I would have changed one thing though. Kirk should have died (stayed dead). The film would have been more poignant and that ending wouldn’t have felt like a copout. I hate when they bring back someone who supposedly dies just to have a happy ending and make more sequels. Or at the least, they could have done it better. Watching them look at Kirk’s body, with that stupid music that indicates that this really isn’t that serious and they will soon find a way to bring him back, totally ruined it.

    This film is so damn good that I really don’t care to see anymore. It should have ended here. Either way, Kirk should have died since not dying robs the whole film and the most dramatic of moments. It was perfect up until that cheesy revival.

    If they wanted Kirk for the third film, it should have been done through flashbacks/memories of Spock. We see Kirk and Spock starting a mission that isn’t resolved and now years later, Spock is Captain and is finishing what he and Kirk started. Kirk would be a sort of Obi-Wan in Spock’s mind, guiding him, remembering what Kirk would do.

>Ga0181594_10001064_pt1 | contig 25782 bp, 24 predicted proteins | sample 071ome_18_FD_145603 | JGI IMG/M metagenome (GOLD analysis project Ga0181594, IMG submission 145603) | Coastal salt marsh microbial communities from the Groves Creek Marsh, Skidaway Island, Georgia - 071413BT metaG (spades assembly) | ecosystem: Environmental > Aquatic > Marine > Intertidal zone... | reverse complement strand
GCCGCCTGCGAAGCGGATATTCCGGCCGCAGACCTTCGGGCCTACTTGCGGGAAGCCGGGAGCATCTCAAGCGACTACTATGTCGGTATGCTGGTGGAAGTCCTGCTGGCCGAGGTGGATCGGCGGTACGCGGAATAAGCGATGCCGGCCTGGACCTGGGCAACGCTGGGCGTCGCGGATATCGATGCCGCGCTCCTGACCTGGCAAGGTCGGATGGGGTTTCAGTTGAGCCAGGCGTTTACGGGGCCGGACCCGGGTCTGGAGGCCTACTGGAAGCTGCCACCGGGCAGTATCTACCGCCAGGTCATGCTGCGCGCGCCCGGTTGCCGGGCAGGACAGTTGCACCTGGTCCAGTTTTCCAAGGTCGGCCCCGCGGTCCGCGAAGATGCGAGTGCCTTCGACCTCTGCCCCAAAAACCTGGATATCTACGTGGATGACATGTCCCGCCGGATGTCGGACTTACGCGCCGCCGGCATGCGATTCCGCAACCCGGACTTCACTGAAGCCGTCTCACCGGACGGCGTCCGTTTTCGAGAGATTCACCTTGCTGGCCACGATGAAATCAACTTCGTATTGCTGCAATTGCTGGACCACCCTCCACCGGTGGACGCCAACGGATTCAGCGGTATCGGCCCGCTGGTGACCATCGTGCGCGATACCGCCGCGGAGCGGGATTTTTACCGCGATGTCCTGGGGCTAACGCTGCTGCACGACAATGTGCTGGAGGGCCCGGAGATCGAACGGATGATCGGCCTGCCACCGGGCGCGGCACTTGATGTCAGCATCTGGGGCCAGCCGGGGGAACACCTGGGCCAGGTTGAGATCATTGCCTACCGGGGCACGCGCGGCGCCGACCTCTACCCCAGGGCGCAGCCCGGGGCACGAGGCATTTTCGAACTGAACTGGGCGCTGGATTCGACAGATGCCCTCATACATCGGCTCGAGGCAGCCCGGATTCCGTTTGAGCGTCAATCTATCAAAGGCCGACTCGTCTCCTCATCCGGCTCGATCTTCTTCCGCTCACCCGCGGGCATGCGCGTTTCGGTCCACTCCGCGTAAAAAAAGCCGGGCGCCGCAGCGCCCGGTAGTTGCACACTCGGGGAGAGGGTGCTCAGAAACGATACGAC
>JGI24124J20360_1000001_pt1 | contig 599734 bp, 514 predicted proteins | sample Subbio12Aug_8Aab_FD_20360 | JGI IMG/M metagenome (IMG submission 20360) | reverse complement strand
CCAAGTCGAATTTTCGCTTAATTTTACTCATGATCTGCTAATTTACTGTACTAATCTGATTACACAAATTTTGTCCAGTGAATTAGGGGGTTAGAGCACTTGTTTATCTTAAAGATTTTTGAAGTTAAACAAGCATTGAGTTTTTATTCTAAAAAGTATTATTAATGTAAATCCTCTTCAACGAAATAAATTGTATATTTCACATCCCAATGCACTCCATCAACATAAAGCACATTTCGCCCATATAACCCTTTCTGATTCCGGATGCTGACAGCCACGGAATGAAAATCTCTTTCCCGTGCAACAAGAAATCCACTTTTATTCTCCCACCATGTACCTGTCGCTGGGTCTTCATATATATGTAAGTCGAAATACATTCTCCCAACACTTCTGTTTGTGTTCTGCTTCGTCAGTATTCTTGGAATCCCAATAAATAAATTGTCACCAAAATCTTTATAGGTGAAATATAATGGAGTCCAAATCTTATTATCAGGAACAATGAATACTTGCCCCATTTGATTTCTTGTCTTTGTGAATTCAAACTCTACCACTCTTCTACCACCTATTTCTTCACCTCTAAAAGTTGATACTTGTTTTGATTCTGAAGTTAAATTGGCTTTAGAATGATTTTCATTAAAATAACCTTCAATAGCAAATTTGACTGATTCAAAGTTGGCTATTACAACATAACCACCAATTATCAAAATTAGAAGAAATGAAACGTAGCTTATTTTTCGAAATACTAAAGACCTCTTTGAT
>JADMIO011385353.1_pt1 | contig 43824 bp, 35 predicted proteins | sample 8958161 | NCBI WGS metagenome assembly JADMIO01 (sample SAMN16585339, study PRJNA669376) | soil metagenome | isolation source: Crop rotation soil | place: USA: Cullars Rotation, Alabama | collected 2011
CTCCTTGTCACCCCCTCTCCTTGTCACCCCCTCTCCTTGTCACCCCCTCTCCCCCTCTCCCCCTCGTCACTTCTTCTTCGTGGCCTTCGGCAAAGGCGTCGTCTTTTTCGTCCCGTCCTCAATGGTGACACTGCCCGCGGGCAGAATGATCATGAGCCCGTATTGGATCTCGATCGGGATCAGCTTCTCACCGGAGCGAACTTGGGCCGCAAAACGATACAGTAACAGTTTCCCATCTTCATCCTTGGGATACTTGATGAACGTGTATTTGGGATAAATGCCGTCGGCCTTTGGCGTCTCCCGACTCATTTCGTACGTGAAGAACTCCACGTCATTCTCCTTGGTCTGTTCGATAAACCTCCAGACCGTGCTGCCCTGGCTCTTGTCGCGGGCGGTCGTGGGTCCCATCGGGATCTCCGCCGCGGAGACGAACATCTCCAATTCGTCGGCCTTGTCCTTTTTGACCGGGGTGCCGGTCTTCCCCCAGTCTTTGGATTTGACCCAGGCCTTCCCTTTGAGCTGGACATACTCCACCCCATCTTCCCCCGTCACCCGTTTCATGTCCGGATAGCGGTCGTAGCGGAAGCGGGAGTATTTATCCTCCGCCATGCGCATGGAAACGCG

I just think they really pussied out at the end.

    • http://moviestinger.com Vinnie Leduc

      I had very similar feelings about Kirk here. If they had killed him off with that perfect end to his character arc, that truly would have been “INTO DARKNESS”, and it would have been a better fit to the “go boldly where no man has before” saying that’s attached to the franchise. Something that crazy would probably have boosted my rating to 5 stars. It also would’ve been a pretty funny/awesome/dbag way for Abrams to leave Star Trek for Star Wars like that haha… like… “Good luck with the sequels! … PEACE!”